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Hitler and the Vatican by Peter Godman
notes & commentary by William P. Meyers

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Hitler and the Vatican: Inside the Secret Archives That Reveal the New Story of the Nazis and the Church. The Free Press, a division of Simon & Schuster, Inc. New York 2004. ISBN 0-7432-4597-0

At times Godwin documents the close cooperation between the Church and Italian fascists. Protestants were regarded with suspicion by both the Church and the police state. “The brutality shown towards Pentecostalists—their meetings were disrupted and their members shut in lunatic asylums—was the product of a convergence of views between Church and State.” The group Catholic Action was “an organization of crusaders, an instrument for Pius XI’s reformation of society” that suppressed “dances, female athletics, and sexually explicit films, plays, and books.” [p. 27]

Pacelli’s successor as papal nuncio in Germany was Cesare Orsenigo. “Orsenigo did not believe that German Catholics were capable of standing up to Hitler. One of the main reasons for this disbelief was stated in his dispatch of March 7, 1933. Of thirty-nine million voters, one-third were Catholics; and some six to seven million of them, on Orsenigo’s estimation, had elected the Nazis.” One third of 39 million is 13 million, meaning over half of the Catholics voted the Nazi ticket. But Pacelli “concentrated in his own hands” “all important negotiations from Germany.” [p. 30-31] And while the stated number of Nazi Catholics may be shocking to modern readers, it should be remembered that by any ordinary reading of the spectrum of German parties, the parties supported by the Church hierarchy were more authoritarian and generally to the right of Hitler. And Hitler was seen as a good communist-hating Catholic (because he was); what frightened the German bishops was the socialist wing of the Nazi Party, not the Nationalist wing led by Hitler.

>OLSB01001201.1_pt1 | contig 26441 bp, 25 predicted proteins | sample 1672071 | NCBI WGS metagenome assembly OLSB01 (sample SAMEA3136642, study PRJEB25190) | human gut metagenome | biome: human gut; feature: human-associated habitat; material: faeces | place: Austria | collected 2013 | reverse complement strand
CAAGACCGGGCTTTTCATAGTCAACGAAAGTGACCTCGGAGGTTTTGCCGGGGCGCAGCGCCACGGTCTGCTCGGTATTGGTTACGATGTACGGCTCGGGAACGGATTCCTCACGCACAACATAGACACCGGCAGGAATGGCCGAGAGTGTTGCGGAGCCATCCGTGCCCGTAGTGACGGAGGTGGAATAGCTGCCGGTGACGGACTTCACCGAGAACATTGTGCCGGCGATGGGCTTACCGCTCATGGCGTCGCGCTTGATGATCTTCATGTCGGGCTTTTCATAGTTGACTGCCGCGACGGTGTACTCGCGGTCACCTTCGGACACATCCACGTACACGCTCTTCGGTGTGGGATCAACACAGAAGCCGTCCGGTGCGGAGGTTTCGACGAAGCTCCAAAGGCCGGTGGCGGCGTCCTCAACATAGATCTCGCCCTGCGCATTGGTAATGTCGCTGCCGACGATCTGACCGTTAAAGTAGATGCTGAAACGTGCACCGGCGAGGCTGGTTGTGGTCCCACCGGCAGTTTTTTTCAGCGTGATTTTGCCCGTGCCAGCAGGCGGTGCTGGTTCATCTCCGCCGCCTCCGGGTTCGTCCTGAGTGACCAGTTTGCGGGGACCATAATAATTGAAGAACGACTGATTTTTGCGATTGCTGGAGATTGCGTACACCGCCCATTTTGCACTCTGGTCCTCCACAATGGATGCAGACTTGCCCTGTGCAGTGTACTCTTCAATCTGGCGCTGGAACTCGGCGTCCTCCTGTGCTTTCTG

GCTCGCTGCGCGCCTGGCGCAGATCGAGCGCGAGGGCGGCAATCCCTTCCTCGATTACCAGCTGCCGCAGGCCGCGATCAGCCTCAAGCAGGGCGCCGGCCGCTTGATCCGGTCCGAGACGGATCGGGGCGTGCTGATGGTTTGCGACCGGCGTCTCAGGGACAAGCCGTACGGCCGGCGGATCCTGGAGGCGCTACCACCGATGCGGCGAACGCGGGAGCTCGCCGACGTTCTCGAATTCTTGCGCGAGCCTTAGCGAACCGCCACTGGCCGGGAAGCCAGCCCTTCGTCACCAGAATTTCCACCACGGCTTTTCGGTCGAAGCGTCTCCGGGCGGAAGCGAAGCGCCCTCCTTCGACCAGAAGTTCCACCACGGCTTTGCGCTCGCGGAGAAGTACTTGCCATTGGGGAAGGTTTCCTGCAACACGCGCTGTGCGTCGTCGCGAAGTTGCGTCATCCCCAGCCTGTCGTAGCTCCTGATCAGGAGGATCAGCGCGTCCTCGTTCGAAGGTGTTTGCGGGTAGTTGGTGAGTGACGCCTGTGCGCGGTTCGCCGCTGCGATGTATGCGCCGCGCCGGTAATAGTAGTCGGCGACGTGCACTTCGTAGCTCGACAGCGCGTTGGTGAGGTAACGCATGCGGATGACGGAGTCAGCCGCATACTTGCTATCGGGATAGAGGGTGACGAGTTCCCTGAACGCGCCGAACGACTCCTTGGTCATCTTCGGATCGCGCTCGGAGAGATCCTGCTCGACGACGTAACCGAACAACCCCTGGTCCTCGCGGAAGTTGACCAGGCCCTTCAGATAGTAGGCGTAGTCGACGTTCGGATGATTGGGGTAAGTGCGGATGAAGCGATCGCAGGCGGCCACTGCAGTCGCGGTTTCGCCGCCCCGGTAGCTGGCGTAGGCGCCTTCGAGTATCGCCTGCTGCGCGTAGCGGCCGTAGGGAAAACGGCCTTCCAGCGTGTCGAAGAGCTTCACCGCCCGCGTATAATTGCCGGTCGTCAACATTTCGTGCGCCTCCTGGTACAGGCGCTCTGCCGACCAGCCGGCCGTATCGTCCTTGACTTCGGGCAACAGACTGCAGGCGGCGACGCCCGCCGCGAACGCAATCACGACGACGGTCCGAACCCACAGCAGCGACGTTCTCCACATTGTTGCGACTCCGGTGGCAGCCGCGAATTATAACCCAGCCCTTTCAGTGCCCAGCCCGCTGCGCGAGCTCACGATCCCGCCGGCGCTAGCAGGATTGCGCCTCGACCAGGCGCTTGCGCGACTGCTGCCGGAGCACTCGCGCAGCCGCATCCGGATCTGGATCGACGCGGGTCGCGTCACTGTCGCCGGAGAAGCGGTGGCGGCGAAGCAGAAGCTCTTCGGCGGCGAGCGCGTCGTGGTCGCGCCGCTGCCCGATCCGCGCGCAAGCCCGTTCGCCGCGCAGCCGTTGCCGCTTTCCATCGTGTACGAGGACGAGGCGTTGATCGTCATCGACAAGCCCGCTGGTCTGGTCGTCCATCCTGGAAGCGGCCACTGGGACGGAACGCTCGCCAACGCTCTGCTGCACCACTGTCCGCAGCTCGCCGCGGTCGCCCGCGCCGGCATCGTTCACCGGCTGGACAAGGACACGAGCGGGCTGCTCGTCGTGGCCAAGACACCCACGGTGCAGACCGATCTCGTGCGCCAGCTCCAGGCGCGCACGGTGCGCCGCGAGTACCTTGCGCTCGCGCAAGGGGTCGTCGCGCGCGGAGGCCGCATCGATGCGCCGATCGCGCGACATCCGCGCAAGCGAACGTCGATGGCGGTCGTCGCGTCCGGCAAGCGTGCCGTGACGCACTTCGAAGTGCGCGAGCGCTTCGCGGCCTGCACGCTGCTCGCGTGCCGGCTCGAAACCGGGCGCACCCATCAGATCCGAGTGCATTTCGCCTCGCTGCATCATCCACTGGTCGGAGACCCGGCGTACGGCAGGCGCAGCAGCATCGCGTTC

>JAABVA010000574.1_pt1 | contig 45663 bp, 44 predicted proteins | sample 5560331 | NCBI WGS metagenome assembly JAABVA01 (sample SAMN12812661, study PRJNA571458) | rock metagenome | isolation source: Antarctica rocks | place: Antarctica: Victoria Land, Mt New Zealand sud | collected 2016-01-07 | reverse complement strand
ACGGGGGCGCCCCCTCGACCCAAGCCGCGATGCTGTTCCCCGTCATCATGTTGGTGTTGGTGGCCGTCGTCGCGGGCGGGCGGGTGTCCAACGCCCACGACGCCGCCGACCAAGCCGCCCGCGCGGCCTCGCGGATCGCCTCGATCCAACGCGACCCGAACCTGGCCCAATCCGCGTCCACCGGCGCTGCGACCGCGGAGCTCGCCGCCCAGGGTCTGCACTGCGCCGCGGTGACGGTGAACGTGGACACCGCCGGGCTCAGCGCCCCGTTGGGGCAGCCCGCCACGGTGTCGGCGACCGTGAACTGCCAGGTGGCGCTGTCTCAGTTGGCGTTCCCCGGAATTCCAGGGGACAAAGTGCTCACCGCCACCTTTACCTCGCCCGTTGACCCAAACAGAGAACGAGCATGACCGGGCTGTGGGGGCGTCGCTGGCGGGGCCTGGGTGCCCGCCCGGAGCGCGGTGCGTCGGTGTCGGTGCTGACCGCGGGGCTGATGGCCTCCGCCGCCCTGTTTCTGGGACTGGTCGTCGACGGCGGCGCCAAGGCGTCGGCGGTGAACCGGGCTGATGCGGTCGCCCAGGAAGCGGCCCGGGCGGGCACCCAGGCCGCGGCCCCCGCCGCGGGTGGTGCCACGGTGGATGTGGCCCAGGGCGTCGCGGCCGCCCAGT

Another nice Godman touch is assuming that when Hitler said something positive about the Catholic Church, he was lying, and that his most cynical anti-Catholic remarks are sincere. One could just as well argue that his anti-Catholic remarks (usually made in private) were made to placate his anti-Catholic followers like Rosenberg, and his pro-Catholic statements (which tended to be public) were sincere. In any case in 1933 talks with Orsenigo, Hitler wanted an alliance between his Nazis and the Church to defeat “liberalism, socialism, and Bolshevism.” Adolf specifically stated that the paganism of Alfred Rosenberg’s Myth of the Twentieth Century,  “did not represent the policy of the Party.” [p. 52]

Godman says Orsenigo’s correspondence with Pacelli (who would have kept Pius XI informed of such important matters) shows that the Vatican did not encourage Hitler to attack the Jews. Rather “Intervention was impossible because otherwise the campaign against the Jews would be directed against the Catholics as well.” [p. 33] The Church’s concern was mainly for Jews who had converted. The sad story of Edith Stein is told [p.34]

Godwin notes that Pacelli headed a subset of the Supreme Congregation of the Holy Office, a group of seven cardinals constituting the Congregation of Extraordinary Affairs. These men would have been aware, with Pacelli, of the situation in Germany; but they kept no records of their work or conversations. [p. 38-39].

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